Many worried that the world’s best players would feast on Bethpage Black and deflate the chests of public course golfers everywhere. After all, most of “The Black’s” greens are relatively flat, unlike most of America’s most storied courses. After negotiating the minefields he had planted to reach the greens, Tillinghast had reasoned, any further torture administered by treacherous greens would be tantamount to sadism.
Bethpage’s boasters need not have worried. Tiger Woods was the only player in the field to break par for four days, winning with a three-under par total of 277. The curse received nothing but raves and the excitement generated by the tournament changed the course of U.S. Open history. After Bethpage, six of the following twelve Opens were contested on course with public access, including a return to Bethpage in 2009. What started as “The People’s Open” has evolved into the “The People’s Century.”
Colonial Golf Club (1936)
Soon after newcomers hit their first golf balls an obsession is often waiting just around the bend. For some it is equipment. For some it is lessons. For John Marvin Leonard it was grass.
Leonard was 32 years old when he played his first golf. Before that Leonard had spent his time laying the foundation for one of the Southwest’s most beloved retail empires. On December 14, 1918 he and his brother Green Thomas Leonard opened a small store in the shadow of the 194-foot pink granite Tarrant County Courthouse tower in downtown Fort Worth. Leonard Brothers specialized in salvaged merchandise and groceries but by 1926 the business had expanded enough to justify the slogan, “More merchandise for less money.”
And Marvin Leonard had time to take up golf. He could break 80 when the putts were falling but that didn’t happen all that often and Leonard believed a lot of that had to due with the greens. The greens in Fort Worth at the the time - and all of the South - were of native Bermuda grass which tended to be bumpy and grainy. The Bentgrass that produced the best putting greens back East was considered too wimpy to put up a fight against the Texas summer sun. Leonard believed the difference was so stark that it was worth a try to develop Bentgrass greens. He pestered the Greens Committee of his River Crest Country Club so relentlessly that the exasperated president suggested he go start his own club.
The Great Depression was certainly not kind to Leonard Brothers but after Presdident Franklin Roosevelt closed all the nation’s banks upon entering office in 1933 Marvin had continued to cash checks with “Leonard’s Script” that could be used with confidence around town. He was soon selling 7,000 loaves of bread and other necessities. That customer loyalty bought Marvin Leonard Colonial Country Club.
Leonard contacted John Bredemus, the Lone Star State’s first resident golf course architect, and Perry Maxwell of Oklahoma and asked each to submit five plans for 157 acres of pecan groves he had acquired along the Trinity River. This being the Depression there weren’t a whole lot of commissions coming through the door so both complied. Leonard looked over the work and asked them for five more. Then he picked the holes he liked best and built his golf course - seeded with Bentgrass greens.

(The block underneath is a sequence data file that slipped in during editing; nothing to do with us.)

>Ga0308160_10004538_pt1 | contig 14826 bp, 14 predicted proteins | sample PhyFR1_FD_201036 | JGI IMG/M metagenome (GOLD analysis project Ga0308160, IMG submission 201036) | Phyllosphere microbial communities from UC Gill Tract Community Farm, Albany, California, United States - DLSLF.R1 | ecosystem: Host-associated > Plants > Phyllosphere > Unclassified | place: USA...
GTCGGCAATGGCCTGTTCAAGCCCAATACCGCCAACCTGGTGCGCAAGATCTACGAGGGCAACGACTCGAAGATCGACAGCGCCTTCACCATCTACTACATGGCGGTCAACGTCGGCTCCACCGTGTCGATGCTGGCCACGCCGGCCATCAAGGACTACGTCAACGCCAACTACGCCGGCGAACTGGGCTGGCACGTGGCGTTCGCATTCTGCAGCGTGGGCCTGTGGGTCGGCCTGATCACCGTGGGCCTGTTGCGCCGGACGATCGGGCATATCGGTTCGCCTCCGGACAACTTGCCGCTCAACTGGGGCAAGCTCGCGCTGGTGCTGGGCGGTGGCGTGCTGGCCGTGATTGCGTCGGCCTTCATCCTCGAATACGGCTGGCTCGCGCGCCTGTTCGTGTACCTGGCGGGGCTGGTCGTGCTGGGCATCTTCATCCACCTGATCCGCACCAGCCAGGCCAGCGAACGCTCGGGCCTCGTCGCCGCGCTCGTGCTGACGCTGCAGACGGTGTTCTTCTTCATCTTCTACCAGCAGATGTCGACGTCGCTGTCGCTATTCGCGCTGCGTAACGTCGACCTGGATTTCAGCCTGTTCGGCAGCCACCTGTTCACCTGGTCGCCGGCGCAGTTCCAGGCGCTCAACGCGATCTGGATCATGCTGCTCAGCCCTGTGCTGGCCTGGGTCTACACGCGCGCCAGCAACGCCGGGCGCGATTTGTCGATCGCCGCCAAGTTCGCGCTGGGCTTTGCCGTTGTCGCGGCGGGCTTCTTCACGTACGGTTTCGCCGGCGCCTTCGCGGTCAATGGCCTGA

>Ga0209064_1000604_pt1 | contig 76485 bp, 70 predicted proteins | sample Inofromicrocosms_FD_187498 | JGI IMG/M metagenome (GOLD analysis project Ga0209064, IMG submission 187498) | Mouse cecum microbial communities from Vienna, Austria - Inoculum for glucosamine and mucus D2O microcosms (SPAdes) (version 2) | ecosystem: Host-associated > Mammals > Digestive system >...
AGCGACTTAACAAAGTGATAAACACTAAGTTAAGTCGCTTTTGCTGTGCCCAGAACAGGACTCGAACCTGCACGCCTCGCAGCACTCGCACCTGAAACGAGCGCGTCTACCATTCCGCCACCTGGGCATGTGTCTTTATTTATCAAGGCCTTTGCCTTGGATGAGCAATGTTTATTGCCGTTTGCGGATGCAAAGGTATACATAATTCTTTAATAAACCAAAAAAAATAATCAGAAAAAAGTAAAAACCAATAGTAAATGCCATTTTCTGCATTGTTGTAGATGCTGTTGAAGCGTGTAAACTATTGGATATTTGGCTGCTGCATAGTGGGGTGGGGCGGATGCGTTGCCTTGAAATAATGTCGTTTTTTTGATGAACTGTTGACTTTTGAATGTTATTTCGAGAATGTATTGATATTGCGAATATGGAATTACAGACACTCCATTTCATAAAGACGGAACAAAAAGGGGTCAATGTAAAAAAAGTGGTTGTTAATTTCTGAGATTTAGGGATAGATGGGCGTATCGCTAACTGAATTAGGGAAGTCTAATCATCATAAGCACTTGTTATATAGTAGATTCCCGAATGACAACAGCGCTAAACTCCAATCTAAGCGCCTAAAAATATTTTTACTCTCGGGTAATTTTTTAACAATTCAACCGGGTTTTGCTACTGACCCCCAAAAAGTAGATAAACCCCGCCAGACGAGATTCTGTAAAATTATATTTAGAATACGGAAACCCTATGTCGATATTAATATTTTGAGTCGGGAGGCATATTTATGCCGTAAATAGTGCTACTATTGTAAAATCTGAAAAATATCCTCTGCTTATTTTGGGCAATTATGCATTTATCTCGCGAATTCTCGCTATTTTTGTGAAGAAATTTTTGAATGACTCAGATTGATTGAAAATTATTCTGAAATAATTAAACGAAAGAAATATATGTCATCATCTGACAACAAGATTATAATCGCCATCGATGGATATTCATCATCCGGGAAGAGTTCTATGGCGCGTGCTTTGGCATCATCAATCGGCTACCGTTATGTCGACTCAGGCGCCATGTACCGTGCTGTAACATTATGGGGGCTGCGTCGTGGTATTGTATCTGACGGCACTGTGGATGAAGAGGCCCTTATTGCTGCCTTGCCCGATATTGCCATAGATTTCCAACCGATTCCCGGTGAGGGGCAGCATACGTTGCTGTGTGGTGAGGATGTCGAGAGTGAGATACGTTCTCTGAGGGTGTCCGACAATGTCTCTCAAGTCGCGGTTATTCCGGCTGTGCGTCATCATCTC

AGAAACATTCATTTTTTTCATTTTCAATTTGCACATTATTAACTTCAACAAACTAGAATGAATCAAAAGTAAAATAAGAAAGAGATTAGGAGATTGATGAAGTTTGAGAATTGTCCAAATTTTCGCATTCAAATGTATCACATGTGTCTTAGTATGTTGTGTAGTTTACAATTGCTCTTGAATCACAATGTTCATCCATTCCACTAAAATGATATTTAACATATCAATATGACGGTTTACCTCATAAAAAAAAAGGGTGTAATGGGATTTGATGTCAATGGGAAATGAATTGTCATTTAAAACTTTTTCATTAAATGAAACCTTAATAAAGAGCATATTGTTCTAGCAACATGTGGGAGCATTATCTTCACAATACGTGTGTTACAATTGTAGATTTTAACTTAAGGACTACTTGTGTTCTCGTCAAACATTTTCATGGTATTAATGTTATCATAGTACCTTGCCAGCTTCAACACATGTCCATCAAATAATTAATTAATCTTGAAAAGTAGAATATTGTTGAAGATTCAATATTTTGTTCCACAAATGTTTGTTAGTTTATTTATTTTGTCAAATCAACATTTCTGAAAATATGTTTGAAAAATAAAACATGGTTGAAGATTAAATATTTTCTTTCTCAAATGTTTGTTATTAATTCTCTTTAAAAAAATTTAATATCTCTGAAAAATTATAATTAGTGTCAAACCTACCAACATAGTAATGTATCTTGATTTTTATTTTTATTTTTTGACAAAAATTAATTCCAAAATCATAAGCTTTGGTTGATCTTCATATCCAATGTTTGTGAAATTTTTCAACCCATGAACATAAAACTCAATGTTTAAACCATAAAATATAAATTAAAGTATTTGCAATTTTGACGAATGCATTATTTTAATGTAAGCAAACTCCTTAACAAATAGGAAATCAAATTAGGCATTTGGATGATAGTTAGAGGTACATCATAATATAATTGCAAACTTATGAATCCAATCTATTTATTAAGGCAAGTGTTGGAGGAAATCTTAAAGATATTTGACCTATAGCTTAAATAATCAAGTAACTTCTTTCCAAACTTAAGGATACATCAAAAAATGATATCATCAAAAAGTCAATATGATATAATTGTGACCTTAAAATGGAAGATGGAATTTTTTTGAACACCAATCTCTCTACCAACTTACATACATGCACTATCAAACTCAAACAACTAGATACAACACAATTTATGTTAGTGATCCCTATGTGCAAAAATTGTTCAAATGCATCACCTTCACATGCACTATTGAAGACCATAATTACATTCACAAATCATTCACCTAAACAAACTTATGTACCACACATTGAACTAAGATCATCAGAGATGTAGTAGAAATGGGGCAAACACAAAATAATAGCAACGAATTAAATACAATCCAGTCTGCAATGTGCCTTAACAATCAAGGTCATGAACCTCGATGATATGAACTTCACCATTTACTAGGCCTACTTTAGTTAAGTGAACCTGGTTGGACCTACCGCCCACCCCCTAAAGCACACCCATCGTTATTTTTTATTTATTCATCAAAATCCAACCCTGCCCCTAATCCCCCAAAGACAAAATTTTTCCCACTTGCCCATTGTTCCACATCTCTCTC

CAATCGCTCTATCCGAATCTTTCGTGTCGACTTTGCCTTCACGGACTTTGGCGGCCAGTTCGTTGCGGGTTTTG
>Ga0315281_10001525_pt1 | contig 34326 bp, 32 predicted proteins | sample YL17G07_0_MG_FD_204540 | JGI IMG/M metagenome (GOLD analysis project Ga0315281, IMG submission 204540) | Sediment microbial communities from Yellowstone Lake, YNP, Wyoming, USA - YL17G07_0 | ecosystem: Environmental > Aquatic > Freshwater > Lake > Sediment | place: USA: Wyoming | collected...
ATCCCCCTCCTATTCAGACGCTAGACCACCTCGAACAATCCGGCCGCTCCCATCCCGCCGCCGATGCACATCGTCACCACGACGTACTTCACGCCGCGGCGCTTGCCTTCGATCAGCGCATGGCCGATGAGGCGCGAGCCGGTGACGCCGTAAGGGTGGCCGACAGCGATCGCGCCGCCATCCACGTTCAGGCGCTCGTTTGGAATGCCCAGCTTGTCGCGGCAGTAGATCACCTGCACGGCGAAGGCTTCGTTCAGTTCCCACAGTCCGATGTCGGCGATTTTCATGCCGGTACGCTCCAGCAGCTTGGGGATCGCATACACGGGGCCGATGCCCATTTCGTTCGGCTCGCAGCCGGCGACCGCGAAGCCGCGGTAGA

He then went looking for members and issued personal invitations to Fort Worth’s golfing community to come try his wondrous new greens. They wouldn’t even need to pay a membership fee, just a $50 security deposit. He had 100 takers for the opening of the course in January 1936. Two of Colonial’s early supporters were brothers Royal and Ben Hogan. Royal was a fine golfer who would win four City of Fort Worth Championships and four Colonial club championships. He ran the Hogan Office Supply company that was the Staples of its day in Texas.
His younger brother Ben was 23 years old and trying his luck on the professional golf tour, so far without much success as he battled a wicked hook. Ben had gotten his start in the game caddying at Glen Garden Country Club where he sometimes looped for Leonard. In 1927 Hogan hooked up in a battle of Glen Garden henchmen for the club’s annual Caddie Championship with another 15-year old named Byron Nelson. Byron won an 18-hole playoff on the final hole and earned a junior membership and Ben moved over to River Crest. Over the years Hogan would meet Nelson in a championship match three times but never beat him.
Leonard immediately began lobbying the United States Golf Association to come to Fort Worth - he had those greens after all. After being stonewalled Leonard dangled a $25,000 guarantee and soon the U.S. Open was being held in the South for the first time. Thirty-nine year old Craig Wood, who was the first player to lose all four major championships in playoffs, won that 1941 championship to also become the first player to win the Masters and the U.S. Open in the same year. The following year Leonard sold Colonial to the members for his $300,000 investment, figuring that would be the best way to insure the club’s long-term existence.
The USGA did impose one stipulation before taking Leonard’s money. The 4th and 5th holes were too weak for championship play and would need to be stiffened. Leonard cast the offending holes aside completely, bough up an adjoining nursery and had Maxwell reconfigure the course into what became known as the “Horrible Horsehoe,” culminating in a 472-yard journey along the Trinity River that became one of the most feared par-fours in America.